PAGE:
The major point the team makes – which they say the public doesn’t really understand – is that exercise in and of itself doesn’t really lead to weight loss. It may lead to a number of excellent health effects, but weight loss – if you’re not also restricting calories – isn’t one of them. “Regular physical activity reduces the risk of developing cardiovascular disease, type 2 diabetes, dementia and some cancers by at least 30%,” they write. “However, physical activity does not promote weight loss.”
Plus, in the last 30 years, exercise has stayed about the same, while overweight and obesity have skyrocketed. So something else must be at play – like the type of food we’re eating. That part has gotten steadily worse over the years, as highly-processed sugary foods and sodas have taken over as our go-to choices. “According to the Lancet global burden of disease reports,” they write, “poor diet now generates more disease than physical inactivity, alcohol and smoking combined.” This is a disturbing statistic. But it gets worse.
The related and larger issue is that even normal weight people who exercise will, if they eat poorly, have metabolic markers that put them at very high risk of chronic illness and early mortality. “Up to 40% of those with a normal body mass index will harbour metabolic abnormalities typically associated with obesity, which include hypertension, dyslipidaemia, non-alcoholic fatty liver disease and cardiovascular disease.”
And the crux of the issue is this: We’re continually “fed” the idea that all that’s behind the rise in obesity is lack of exercise, or sedentariness. There have certainly been a lot of studies and popular articles suggesting that sitting is our downfall. Instead of effective messages about diet and health that science actually knows to be true, “members of the public are drowned by an unhelpful message about maintaining a ‘healthy weight’ through calorie counting,” the team writes, “and many still wrongly believe that obesity is entirely due to lack of exercise. This false perception is rooted in the Food Industry’s Public Relations machinery, which uses tactics chillingly similar to those of big tobacco.”
What we know to be true is much simpler: “Sugar calories promote fat storage and hunger,” the write. “Fat calories induce fullness or satiation.” For every additional 150 calories in sugar (i.e., a can of soda) a person consumes per day, the risk for diabetes rises 11-fold, regardless of how much or little we exercise. The single most effective thing people can do for their weight, they write, is to restrict calories – and even more, restrict carbohydrates.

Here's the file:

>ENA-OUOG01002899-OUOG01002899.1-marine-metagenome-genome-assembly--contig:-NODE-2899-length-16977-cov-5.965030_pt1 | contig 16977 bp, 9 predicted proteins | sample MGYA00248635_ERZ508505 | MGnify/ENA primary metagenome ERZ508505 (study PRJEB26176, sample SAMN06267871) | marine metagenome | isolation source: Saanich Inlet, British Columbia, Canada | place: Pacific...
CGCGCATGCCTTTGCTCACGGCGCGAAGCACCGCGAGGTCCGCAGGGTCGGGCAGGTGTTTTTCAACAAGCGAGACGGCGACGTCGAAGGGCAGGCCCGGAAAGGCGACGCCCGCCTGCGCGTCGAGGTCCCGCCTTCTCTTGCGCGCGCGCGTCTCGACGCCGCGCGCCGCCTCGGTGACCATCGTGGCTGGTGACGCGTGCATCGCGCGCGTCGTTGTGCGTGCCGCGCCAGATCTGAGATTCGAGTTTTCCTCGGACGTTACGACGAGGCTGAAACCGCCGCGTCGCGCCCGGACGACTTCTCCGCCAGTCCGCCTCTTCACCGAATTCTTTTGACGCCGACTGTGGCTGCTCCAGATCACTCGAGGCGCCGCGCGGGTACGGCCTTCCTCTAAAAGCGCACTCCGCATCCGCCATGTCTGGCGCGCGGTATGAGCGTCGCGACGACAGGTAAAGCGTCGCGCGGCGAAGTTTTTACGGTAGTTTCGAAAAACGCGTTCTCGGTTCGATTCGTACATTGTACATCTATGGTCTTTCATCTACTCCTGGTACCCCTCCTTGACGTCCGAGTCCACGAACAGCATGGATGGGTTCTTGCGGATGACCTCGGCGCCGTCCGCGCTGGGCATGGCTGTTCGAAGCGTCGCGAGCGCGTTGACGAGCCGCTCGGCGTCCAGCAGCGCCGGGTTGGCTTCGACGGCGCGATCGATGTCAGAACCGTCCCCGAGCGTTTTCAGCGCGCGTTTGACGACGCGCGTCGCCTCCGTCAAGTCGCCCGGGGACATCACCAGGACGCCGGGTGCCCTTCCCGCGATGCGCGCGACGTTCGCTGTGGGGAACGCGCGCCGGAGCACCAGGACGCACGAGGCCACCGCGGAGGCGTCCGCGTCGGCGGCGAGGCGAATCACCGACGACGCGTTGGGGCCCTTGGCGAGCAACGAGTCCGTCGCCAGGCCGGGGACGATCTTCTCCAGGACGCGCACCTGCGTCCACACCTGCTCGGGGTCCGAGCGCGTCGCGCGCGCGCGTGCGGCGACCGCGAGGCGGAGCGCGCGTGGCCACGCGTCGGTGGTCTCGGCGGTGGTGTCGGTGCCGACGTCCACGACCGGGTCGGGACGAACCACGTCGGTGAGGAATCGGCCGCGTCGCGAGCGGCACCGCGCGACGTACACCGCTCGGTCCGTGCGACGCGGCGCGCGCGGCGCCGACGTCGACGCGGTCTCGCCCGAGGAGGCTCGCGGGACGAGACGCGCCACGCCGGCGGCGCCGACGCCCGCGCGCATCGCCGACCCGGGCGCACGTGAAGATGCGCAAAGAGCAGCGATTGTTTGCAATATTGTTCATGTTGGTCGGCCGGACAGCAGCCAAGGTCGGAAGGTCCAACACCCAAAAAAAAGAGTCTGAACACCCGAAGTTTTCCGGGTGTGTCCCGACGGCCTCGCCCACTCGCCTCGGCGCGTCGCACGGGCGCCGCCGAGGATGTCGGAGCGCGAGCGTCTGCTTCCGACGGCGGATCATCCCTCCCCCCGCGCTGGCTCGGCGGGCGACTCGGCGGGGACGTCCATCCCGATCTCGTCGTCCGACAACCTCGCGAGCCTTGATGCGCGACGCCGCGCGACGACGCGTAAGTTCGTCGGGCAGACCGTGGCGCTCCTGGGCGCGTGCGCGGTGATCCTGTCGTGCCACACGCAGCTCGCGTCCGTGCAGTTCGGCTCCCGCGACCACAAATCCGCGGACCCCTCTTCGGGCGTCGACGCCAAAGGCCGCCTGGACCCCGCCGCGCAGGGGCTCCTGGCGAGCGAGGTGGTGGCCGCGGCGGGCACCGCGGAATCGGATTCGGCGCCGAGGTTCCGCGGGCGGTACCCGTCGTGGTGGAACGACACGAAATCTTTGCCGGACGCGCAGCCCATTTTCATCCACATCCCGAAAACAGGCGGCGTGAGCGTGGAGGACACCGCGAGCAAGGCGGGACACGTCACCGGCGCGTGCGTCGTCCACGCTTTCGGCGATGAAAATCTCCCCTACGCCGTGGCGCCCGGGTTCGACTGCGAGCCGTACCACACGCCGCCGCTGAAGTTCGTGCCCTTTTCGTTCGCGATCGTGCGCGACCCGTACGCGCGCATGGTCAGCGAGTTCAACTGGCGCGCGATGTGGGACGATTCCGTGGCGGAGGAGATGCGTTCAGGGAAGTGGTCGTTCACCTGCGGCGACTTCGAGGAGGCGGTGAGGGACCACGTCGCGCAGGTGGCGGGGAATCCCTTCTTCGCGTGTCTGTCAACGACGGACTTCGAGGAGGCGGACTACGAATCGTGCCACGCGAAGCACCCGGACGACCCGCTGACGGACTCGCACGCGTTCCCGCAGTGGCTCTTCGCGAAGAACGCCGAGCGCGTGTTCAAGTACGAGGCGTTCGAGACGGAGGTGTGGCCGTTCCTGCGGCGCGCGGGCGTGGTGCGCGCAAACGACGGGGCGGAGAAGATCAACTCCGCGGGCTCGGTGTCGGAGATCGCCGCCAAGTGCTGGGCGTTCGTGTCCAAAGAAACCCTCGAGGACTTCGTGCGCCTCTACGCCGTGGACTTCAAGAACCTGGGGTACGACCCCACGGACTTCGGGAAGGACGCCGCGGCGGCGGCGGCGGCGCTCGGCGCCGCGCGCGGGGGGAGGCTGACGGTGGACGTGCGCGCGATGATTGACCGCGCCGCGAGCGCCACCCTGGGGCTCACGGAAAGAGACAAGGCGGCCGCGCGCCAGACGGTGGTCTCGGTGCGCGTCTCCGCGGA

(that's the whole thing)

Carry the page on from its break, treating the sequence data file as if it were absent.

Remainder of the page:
So if this is all true, and research seems to suggest it is, how will it change? It might take quite a lot of work to shift our psychology around food, especially since advertising is so saturated with the message that carbohydrates are good for us. The celebrity endorsements might need to be tweaked, the authors say, and certainly the way foods are advertised and, perhaps, created, need to be shifted. The public should be repeatedly hit with the message that whole, natural foods, where possible and affordable is the best way to go. If you’re trying to lose weight, reduce your calories (especially sugars) – don’t think exercise alone will cut it. And even if you’re normal weight, you can’t subside solely on junk and stay healthy.
The authors end with this powerful finale: “It is time to wind back the harms caused by the junk food industry’s Public Relations machinery. Let us bust the myth of physical inactivity and obesity. You cannot outrun a bad diet.”
A woman has given birth to a miracle baby seven years after going through the menopause.
47 year old Tess Morten from Reading, Berkshire, had been feeling bloated, tired and sick for several months and her doctors erroneously suspected she might have ovarian cancer. In fact she and her husband were told to “fear the worse”